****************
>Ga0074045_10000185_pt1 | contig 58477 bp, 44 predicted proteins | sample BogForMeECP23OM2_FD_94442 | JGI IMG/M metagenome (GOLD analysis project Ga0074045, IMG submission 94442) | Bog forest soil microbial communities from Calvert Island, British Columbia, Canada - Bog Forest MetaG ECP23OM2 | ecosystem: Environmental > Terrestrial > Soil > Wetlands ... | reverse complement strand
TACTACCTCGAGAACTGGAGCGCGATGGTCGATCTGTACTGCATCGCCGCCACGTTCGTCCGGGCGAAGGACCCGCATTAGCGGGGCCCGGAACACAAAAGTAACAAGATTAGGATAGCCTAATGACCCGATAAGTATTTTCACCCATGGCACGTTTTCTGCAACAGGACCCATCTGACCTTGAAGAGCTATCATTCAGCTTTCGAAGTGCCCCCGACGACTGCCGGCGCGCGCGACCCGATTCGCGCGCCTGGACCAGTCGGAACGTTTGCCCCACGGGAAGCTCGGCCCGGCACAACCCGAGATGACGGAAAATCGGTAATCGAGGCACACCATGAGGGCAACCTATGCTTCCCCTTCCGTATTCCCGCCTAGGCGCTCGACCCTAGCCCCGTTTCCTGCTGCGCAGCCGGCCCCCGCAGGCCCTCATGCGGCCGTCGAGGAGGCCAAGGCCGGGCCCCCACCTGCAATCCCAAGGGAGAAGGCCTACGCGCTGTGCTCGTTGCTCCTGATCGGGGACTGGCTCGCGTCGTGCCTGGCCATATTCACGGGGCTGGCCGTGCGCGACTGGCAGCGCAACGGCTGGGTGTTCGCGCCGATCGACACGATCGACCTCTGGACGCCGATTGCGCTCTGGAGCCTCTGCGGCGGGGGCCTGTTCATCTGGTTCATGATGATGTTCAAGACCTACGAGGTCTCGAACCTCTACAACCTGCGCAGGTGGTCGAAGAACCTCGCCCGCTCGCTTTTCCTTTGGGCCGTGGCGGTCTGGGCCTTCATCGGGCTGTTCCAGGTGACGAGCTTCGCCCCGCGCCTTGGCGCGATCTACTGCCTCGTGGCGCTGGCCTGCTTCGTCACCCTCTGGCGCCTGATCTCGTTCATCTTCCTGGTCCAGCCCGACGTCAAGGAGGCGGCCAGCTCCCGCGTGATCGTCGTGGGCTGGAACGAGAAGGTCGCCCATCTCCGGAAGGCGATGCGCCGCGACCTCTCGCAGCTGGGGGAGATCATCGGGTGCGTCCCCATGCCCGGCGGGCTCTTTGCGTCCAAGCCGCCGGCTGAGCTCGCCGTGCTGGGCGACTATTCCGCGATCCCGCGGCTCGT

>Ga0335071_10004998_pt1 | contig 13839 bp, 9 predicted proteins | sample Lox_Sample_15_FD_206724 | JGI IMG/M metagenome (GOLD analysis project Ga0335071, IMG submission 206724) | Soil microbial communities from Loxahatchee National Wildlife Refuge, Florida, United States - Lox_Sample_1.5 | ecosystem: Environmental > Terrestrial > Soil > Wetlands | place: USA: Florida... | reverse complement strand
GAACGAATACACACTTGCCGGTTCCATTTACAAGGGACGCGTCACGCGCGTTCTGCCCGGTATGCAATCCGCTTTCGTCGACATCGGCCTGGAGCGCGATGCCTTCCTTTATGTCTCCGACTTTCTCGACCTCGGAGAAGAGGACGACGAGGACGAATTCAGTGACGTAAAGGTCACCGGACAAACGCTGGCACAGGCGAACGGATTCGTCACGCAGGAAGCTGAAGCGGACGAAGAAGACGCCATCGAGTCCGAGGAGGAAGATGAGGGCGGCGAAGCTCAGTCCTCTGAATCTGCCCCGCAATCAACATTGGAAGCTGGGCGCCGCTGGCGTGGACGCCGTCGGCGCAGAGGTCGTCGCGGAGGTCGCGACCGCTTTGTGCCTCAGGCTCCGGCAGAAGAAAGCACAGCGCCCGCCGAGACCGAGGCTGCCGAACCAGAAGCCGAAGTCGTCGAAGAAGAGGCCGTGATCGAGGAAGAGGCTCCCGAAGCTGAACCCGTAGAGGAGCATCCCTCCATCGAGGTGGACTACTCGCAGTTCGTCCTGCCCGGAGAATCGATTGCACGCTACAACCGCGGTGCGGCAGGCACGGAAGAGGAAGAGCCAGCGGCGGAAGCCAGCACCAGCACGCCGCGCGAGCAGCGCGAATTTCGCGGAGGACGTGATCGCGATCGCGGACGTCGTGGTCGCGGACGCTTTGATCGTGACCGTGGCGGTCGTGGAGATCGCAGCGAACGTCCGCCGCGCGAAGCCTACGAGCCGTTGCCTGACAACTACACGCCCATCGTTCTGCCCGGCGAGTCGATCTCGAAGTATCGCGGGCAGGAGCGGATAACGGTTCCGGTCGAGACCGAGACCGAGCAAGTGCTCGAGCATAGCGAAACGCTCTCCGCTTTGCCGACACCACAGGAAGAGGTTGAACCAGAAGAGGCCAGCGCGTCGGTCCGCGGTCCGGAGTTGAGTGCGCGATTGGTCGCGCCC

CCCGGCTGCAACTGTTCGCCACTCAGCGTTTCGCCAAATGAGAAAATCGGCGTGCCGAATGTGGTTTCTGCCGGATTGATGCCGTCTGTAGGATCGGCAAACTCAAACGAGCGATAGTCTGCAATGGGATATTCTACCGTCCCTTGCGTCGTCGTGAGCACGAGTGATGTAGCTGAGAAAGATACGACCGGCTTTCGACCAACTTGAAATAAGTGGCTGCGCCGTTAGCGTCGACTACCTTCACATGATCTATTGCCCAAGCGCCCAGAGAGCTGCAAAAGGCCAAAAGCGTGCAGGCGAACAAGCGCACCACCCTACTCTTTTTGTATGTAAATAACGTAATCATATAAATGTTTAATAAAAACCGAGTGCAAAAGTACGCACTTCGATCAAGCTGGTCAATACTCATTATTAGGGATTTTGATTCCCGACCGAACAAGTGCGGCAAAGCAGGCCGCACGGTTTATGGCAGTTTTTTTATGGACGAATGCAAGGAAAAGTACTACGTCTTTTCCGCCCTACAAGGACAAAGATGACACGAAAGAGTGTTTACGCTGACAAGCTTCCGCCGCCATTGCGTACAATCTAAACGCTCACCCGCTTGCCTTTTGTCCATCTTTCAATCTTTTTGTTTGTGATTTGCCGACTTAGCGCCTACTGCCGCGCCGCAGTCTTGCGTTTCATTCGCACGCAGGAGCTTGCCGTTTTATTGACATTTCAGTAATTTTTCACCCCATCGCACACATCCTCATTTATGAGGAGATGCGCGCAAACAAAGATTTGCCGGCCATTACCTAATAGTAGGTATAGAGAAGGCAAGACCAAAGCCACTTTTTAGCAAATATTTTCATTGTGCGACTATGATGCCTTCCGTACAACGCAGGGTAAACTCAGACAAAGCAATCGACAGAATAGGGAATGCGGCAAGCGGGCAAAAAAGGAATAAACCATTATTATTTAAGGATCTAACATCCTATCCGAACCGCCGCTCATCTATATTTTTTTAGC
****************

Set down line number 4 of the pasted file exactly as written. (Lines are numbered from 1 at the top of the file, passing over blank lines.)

GAACGAATACACACTTGCCGGTTCCATTTACAAGGGACGCGTCACGCGCGTTCTGCCCGGTATGCAATCCGCTTTCGTCGACATCGGCCTGGAGCGCGATGCCTTCCTTTATGTCTCCGACTTTCTCGACCTCGGAGAAGAGGACGACGAGGACGAATTCAGTGACGTAAAGGTCACCGGACAAACGCTGGCACAGGCGAACGGATTCGTCACGCAGGAAGCTGAAGCGGACGAAGAAGACGCCATCGAGTCCGAGGAGGAAGATGAGGGCGGCGAAGCTCAGTCCTCTGAATCTGCCCCGCAATCAACATTGGAAGCTGGGCGCCGCTGGCGTGGACGCCGTCGGCGCAGAGGTCGTCGCGGAGGTCGCGACCGCTTTGTGCCTCAGGCTCCGGCAGAAGAAAGCACAGCGCCCGCCGAGACCGAGGCTGCCGAACCAGAAGCCGAAGTCGTCGAAGAAGAGGCCGTGATCGAGGAAGAGGCTCCCGAAGCTGAACCCGTAGAGGAGCATCCCTCCATCGAGGTGGACTACTCGCAGTTCGTCCTGCCCGGAGAATCGATTGCACGCTACAACCGCGGTGCGGCAGGCACGGAAGAGGAAGAGCCAGCGGCGGAAGCCAGCACCAGCACGCCGCGCGAGCAGCGCGAATTTCGCGGAGGACGTGATCGCGATCGCGGACGTCGTGGTCGCGGACGCTTTGATCGTGACCGTGGCGGTCGTGGAGATCGCAGCGAACGTCCGCCGCGCGAAGCCTACGAGCCGTTGCCTGACAACTACACGCCCATCGTTCTGCCCGGCGAGTCGATCTCGAAGTATCGCGGGCAGGAGCGGATAACGGTTCCGGTCGAGACCGAGACCGAGCAAGTGCTCGAGCATAGCGAAACGCTCTCCGCTTTGCCGACACCACAGGAAGAGGTTGAACCAGAAGAGGCCAGCGCGTCGGTCCGCGGTCCGGAGTTGAGTGCGCGATTGGTCGCGCCC